rc = sh returnStatus: true, script: "${toolbelt}/sfdx force:source:push --targetusername ${SFDC_USERNAME}"
    if (rc != 0) {
        error 'push failed'
    }
    // assign permset
    // rc = sh returnStatus: true, script: "${toolbelt}/sfdx force:user:permset:assign --targetusername ${SFDC_USERNAME} --permsetname WIPDeveloper"
    // if (rc != 0) {
    //     error 'permset:assign failed'
    // }
}

With the Push to Test Org stage we push the source to the scratch org we just created by specifying the --targetusername as what was saved on line 33.  Provided there are no errors we assign a permission set to the user that was created at line 33.

I don’t have any permission sets in my sample code yet so I have this commented out.

Run Tests

stage('Run Apex Test') {
    sh "mkdir -p ${RUN_ARTIFACT_DIR}"
    timeout(time: 120, unit: 'SECONDS') {
        rc = sh returnStatus: true, script: "${toolbelt}/sfdx force:apex:test:run --testlevel RunLocalTests --outputdir ${RUN_ARTIFACT_DIR} --resultformat tap --targetusername ${SFDC_USERNAME}"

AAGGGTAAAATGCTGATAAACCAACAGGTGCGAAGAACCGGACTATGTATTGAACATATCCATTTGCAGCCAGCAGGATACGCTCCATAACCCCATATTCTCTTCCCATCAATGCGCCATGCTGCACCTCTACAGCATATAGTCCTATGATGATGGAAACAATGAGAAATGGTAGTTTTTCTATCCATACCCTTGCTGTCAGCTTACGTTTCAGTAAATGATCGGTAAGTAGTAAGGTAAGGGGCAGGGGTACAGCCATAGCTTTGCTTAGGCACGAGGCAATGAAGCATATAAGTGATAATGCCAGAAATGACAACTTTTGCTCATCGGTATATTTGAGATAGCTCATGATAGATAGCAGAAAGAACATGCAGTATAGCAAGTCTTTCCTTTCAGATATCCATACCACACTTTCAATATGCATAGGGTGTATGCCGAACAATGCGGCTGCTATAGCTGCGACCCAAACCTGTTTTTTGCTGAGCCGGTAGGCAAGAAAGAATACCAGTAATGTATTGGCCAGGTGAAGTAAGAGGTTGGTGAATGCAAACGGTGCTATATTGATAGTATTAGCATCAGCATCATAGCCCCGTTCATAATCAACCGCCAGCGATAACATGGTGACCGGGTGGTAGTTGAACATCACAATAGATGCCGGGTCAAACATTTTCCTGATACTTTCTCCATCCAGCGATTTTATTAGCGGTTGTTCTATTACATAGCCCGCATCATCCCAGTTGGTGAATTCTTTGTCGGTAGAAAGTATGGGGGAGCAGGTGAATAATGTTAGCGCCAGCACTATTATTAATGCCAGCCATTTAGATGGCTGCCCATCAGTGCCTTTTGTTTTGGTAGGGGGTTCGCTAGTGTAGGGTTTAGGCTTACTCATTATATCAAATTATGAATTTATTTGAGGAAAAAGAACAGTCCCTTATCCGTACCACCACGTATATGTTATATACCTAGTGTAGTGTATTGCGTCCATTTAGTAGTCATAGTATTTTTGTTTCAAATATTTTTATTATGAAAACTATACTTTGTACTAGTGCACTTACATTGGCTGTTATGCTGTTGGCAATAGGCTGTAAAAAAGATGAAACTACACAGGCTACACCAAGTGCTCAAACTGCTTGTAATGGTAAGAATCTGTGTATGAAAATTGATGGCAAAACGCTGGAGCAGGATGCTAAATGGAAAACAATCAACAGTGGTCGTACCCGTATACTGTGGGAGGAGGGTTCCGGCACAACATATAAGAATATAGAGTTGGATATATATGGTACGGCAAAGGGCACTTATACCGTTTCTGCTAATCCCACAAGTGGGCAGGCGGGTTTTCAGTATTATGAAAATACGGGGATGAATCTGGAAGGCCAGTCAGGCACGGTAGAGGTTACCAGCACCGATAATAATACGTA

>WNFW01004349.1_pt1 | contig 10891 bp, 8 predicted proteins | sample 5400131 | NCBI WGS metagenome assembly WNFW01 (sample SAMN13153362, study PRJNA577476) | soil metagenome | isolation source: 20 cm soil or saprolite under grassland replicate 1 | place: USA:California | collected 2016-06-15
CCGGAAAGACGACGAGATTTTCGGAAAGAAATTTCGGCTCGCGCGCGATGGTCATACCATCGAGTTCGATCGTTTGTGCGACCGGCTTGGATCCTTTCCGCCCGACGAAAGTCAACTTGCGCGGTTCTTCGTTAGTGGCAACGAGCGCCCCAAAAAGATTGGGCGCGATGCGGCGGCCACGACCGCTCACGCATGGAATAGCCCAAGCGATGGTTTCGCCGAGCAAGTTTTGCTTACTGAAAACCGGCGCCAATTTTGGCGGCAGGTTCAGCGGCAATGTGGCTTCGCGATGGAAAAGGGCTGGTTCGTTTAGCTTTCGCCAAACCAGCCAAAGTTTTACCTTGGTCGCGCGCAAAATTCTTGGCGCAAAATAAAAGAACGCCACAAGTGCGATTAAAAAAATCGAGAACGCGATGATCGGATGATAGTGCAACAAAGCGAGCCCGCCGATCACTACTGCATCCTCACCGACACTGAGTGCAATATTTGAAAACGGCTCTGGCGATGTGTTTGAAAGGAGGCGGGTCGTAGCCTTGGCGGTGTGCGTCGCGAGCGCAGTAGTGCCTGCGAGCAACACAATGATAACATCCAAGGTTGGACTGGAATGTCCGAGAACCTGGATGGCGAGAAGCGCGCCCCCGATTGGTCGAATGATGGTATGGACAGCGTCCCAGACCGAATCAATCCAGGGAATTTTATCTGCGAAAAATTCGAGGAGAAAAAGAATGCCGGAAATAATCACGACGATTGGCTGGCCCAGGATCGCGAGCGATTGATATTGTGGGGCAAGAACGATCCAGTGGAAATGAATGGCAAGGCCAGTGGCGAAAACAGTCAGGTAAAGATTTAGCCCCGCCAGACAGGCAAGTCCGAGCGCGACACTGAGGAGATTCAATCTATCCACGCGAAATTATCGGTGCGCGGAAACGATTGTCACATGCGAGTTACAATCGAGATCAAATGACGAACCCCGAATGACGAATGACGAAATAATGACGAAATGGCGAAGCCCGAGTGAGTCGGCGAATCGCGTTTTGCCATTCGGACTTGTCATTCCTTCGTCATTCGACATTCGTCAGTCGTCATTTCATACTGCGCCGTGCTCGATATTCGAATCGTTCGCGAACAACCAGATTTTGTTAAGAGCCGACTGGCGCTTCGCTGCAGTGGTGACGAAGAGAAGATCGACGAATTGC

if (rc != 0) {
            error 'apex test run failed'
        }
    }
}

This may surprise you but with the Run Apex Test stage we will run the Apex Tests.  Surprise! More seriously though at line 51 we create a directory with the RUN_ARTIFACT_DIR that was defined and assigned at line 6.  At line 52 we use the timeout option to specify a timeout period of 120 seconds.  If it takes longer then the time specified Jenkins will abort the Pipeline.

Collect Results

stage('collect results') {
    junit keepLongStdio: true, testResults: 'tests/**/*-junit.xml'
}

With the Collect Results stage we use the junit plugin to collect the results.

Commit, Push and Nothing

With our Jenkins file defined let’s commit it to the repository and push it to the origin.  Don’t get too excited though as we haven’t set up those environment variables yet so your Jenkins may detect the change it will not build successfully yet.

Conclusion

We are almost ready for a successful build, one might way we are so close yet so var away.  Get it?  Let me know by leaving a comment below, emailing brett@wipdeveloper.com or following and yelling at me on Twitter/BrettMN.